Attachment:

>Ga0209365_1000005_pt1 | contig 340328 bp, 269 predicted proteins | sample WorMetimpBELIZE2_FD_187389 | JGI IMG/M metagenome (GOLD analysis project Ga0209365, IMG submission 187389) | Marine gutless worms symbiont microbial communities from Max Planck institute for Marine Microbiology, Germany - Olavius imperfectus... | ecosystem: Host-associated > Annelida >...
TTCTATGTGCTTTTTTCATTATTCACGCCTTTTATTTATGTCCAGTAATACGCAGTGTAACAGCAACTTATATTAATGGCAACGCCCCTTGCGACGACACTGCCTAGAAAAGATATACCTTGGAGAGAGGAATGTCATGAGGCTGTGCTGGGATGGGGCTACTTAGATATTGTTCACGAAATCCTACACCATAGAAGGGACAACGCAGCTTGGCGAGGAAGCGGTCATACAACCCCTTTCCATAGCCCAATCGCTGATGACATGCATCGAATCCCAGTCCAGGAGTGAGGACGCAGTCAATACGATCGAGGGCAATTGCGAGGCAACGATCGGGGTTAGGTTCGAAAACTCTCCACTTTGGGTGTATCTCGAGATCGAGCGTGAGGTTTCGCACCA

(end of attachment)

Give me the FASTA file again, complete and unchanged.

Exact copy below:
>Ga0209365_1000005_pt1 | contig 340328 bp, 269 predicted proteins | sample WorMetimpBELIZE2_FD_187389 | JGI IMG/M metagenome (GOLD analysis project Ga0209365, IMG submission 187389) | Marine gutless worms symbiont microbial communities from Max Planck institute for Marine Microbiology, Germany - Olavius imperfectus... | ecosystem: Host-associated > Annelida >...
TTCTATGTGCTTTTTTCATTATTCACGCCTTTTATTTATGTCCAGTAATACGCAGTGTAACAGCAACTTATATTAATGGCAACGCCCCTTGCGACGACACTGCCTAGAAAAGATATACCTTGGAGAGAGGAATGTCATGAGGCTGTGCTGGGATGGGGCTACTTAGATATTGTTCACGAAATCCTACACCATAGAAGGGACAACGCAGCTTGGCGAGGAAGCGGTCATACAACCCCTTTCCATAGCCCAATCGCTGATGACATGCATCGAATCCCAGTCCAGGAGTGAGGACGCAGTCAATACGATCGAGGGCAATTGCGAGGCAACGATCGGGGTTAGGTTCGAAAACTCTCCACTTTGGGTGTATCTCGAGATCGAGCGTGAGGTTTCGCACCA